Northland College’s Mary Griggs Burke Center for Freshwater Innovation has been awarded $500,000 of new funding to support the third phase of its Sediment Reduction Project on North Fish Creek—the largest source of sediment flowing into Lake Superior’s Chequamegon Bay.
A grant of nearly $300,000 was recently awarded from the Great Lakes Commission’s Great Lakes Sediment and Nutrient Reduction Program. This is in addition to $200,000 of new funding received from the US Fish and Wildlife Service Coastal Program this summer.
Focusing on freshwater science, water issues, and conservation, the Burke Center has successfully coordinated three bluff stabilization projects along North Fish Creek since 2018 under the umbrella of its Phase 1 and 2 projects. The upcoming Phase 3 project builds upon these achievements, forming a crucial part of a long-term, multi-partner effort to improve fish habitat and mitigate excessive sedimentation in North Fish Creek, which is currently the largest source of sediment flowing into Chequamegon Bay.
“Projects like these not only enhance water quality and fish habitat, but also safeguard the pristine beauty of Chequamegon Bay by preventing excess sediment from entering its waters,” said Matt Hudson, the Burke Center’s associate director—Great Lakes. “Moreover, they help build resilience into our natural systems, acting as a buffer against the challenges posed by our changing climate.”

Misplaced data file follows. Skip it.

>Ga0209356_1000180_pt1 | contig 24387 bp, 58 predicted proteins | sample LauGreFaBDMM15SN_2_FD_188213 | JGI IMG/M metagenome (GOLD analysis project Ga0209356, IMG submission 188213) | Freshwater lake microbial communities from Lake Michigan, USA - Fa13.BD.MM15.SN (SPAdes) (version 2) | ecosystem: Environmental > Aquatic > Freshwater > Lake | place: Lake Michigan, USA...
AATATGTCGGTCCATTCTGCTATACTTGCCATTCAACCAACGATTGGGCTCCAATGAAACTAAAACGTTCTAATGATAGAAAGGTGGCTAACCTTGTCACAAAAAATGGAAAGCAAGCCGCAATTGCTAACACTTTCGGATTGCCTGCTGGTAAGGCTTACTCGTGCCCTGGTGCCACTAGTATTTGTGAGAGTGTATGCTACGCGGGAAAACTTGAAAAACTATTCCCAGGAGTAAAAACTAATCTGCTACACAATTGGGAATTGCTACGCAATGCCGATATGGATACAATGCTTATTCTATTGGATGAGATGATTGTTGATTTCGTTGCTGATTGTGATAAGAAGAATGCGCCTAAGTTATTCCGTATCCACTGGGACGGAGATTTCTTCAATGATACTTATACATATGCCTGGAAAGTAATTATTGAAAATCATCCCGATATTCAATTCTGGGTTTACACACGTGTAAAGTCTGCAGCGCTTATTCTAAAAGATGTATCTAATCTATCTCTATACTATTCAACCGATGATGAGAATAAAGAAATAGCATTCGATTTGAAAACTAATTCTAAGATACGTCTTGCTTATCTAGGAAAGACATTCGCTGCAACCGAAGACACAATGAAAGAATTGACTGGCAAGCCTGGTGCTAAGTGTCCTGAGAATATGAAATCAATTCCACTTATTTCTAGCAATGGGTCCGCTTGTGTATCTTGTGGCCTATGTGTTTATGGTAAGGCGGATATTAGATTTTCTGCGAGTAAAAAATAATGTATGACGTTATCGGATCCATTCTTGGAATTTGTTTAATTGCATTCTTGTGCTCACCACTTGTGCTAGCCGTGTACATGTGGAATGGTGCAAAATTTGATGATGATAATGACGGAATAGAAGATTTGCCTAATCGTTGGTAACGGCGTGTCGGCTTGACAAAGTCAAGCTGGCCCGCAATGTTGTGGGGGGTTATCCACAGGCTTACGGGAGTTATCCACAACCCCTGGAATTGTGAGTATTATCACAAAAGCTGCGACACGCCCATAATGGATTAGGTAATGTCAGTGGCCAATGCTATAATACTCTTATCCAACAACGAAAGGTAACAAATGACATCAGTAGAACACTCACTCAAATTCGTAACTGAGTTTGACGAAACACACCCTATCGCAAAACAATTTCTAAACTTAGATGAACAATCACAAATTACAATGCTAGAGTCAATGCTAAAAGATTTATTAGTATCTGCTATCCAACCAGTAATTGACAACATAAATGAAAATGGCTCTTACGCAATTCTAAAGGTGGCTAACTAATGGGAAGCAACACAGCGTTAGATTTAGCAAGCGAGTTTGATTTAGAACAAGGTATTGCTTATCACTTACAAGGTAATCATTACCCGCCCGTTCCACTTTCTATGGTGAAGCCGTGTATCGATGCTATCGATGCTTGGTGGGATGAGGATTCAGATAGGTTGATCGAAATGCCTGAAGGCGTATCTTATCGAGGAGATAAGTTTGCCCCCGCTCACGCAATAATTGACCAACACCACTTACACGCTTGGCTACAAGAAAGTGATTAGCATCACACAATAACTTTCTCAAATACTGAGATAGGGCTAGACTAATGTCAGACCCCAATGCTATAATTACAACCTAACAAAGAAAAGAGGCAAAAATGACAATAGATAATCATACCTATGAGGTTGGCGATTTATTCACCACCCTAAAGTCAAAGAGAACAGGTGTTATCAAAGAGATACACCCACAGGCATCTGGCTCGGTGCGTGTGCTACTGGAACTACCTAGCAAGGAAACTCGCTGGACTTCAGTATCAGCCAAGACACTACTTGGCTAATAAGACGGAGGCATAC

Among the proposed restoration sites for Phase 3, two areas are particularly significant, as they represent some of the largest eroding bluffs and sediment contributors along Fish Creek. Both sites were severely damaged during the 2018 Father’s Day storm, which caused widespread damage throughout northwestern Wisconsin. Restoration efforts will protect approximately 2,200 feet of stream channel on state-owned public lands. These targeted projects are estimated to save 4,300 tons of sediment from eroding into the stream on an annual basis.
Phase 3 of the North Fish Creek Sediment Reduction Project is expected to start in October 2023.